Palestinians trash a PA-sanctioned concert. Guess who's at fault!

I know you are eager to know the answer, so I won't hold you in suspense.  The fault is Israel's.  Can it be any other way if New York Times reports the story?

When you are at the New York Times, you know that Israel needs to be regularly smeared — but what if you are out of tar?  You unearth a stale, two-month old story — a story in which Israel plays no role whatsoever — and hurl it at the reader in the hope that Palestinian fanaticism it reports will somehow tarnish Israel.

Now that we know who's guilty, let's take our time and take in the facts.

An international music star arose among the Palestinians.

A 30-year-old D.J. from Ramallah, Ms. Abdulhadi ... helped build the electronic music scene in Ramallah ... late last December ... for her newest video project, Palestinian officials permitted Ms. Abdulhadi to film a performance at Nabi Musa, a remote cultural complex attached to a mosque in a desert area east of Jerusalem that some believe was built where Moses was buried.  Several hours into the filming her set was stormed by religious Palestinians, furious at what they saw as an attack on Islam[.] ... "It's very hurtful to Muslim feelings," said Nader Bibars, a television producer who believes he descends from the medieval sultan who built the mosque, Sultan Bibars. "They made it unclean."

As reported by the Jerusalem Post at the time:

The attackers, mostly young men from east Jerusalem, accused Sama and her friends of "desecrating" the site, which, in addition to a guesthouse and halls, also includes a mosque.  The attackers also denounced the PA government for authorizing the music event. The PA said it has formed a commission of inquiry into the circumstances surrounding the affair.Over the past few days, Palestinians rampaged through the site and set fire to furniture and other equipment.The site was recently renovated with the help of the European Union.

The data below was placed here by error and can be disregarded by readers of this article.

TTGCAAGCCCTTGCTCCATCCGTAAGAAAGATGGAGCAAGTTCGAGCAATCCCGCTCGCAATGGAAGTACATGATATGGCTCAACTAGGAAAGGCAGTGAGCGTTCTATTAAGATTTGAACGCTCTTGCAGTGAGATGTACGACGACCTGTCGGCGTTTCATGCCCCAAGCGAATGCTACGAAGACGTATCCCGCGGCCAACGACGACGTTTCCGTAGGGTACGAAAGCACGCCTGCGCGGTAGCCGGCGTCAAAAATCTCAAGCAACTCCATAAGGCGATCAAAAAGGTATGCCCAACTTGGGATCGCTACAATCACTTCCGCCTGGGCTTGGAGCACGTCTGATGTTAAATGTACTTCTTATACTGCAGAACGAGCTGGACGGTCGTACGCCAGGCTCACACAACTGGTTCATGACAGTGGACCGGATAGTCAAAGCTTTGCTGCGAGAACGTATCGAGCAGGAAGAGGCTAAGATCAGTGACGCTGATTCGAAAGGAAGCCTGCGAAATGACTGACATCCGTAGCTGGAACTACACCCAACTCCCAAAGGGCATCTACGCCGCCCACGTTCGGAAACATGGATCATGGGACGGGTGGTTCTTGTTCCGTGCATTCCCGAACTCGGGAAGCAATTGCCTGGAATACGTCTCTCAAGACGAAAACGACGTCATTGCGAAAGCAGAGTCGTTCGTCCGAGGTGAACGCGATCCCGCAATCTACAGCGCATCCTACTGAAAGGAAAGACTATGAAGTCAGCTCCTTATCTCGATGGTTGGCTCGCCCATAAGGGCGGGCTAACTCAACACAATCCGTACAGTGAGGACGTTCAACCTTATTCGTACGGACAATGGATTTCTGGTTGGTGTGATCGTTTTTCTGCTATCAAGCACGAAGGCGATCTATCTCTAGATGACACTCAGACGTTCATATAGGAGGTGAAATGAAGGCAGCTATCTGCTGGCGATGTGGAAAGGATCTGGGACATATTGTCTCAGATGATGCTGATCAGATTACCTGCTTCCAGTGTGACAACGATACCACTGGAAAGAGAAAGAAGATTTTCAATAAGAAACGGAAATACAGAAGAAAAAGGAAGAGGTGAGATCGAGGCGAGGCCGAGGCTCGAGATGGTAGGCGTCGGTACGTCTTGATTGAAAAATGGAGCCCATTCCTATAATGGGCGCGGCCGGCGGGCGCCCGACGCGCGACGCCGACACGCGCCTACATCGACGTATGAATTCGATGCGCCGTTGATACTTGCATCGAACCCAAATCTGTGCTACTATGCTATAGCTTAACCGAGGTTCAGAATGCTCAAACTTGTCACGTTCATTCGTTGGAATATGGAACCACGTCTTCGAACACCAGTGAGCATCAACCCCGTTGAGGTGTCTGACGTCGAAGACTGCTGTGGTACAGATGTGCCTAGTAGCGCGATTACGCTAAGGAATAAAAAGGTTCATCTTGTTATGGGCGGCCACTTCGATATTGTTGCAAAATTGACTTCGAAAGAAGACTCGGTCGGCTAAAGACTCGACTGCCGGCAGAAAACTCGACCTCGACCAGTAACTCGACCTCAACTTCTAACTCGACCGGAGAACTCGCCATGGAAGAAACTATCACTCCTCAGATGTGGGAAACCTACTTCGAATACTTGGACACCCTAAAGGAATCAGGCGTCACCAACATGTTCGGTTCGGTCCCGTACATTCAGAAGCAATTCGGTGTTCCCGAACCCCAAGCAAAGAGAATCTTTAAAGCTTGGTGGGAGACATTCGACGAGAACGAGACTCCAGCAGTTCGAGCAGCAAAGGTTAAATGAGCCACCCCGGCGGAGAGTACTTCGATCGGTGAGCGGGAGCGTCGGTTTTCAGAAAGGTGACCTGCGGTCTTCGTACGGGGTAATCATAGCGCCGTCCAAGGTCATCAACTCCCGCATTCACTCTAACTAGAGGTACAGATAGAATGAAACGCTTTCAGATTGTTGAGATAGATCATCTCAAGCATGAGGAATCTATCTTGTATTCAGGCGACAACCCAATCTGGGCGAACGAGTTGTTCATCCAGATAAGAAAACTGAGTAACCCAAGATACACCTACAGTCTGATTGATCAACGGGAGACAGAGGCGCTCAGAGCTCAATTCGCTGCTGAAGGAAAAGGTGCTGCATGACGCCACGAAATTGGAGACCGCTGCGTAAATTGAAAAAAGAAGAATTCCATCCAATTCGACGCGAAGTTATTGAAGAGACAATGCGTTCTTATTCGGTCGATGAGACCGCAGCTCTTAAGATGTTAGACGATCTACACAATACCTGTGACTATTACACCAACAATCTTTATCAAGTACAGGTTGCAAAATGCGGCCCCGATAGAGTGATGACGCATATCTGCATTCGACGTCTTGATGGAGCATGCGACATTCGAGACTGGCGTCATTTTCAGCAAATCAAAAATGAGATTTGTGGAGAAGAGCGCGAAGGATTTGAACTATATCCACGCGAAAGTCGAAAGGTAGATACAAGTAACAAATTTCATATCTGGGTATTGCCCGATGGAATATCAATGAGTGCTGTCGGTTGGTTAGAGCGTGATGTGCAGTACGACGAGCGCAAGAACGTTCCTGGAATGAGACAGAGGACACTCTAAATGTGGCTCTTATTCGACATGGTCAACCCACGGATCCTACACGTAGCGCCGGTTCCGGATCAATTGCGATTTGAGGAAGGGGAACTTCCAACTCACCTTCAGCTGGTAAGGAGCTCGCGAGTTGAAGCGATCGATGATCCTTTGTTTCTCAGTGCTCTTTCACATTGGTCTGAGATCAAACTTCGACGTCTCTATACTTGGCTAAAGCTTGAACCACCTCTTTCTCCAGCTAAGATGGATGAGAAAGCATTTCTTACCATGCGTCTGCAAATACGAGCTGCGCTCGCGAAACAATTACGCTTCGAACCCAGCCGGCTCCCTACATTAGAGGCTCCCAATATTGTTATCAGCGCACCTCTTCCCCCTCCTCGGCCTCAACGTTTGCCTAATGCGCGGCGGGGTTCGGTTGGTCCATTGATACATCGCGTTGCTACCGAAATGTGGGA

In brief, the Palestinian Authority gives a permit for a concert by an internationally known Palestinian musician to be held in a Palestinian-controlled area, and the event is attacked by Palestinian religious fanatics who claim that, being held near a mosque, it desecrated it.

While I blurted out the most sensational part of the story right up front, the New York Times properly kept the reader of its article in suspense and saved the best for the last.  So let's make it official by quoting the paper of record:

Palestinians have become alienated from each other, cut off by walls and checkpoints from each others' experiences. "The occupation disconnected us from each other," [Ms. Abdulhadi] said, "to a point where we don't understand each other's language anymore."

Got it?  When devote Palestinian Muslims can't stomach modern Palestinian music and burn down a Palestinian concert site, who is to blame?  Jews, of course!  It is so obvious — especially when you are a reporter or an editor of the New York Times.

Image via Pixy.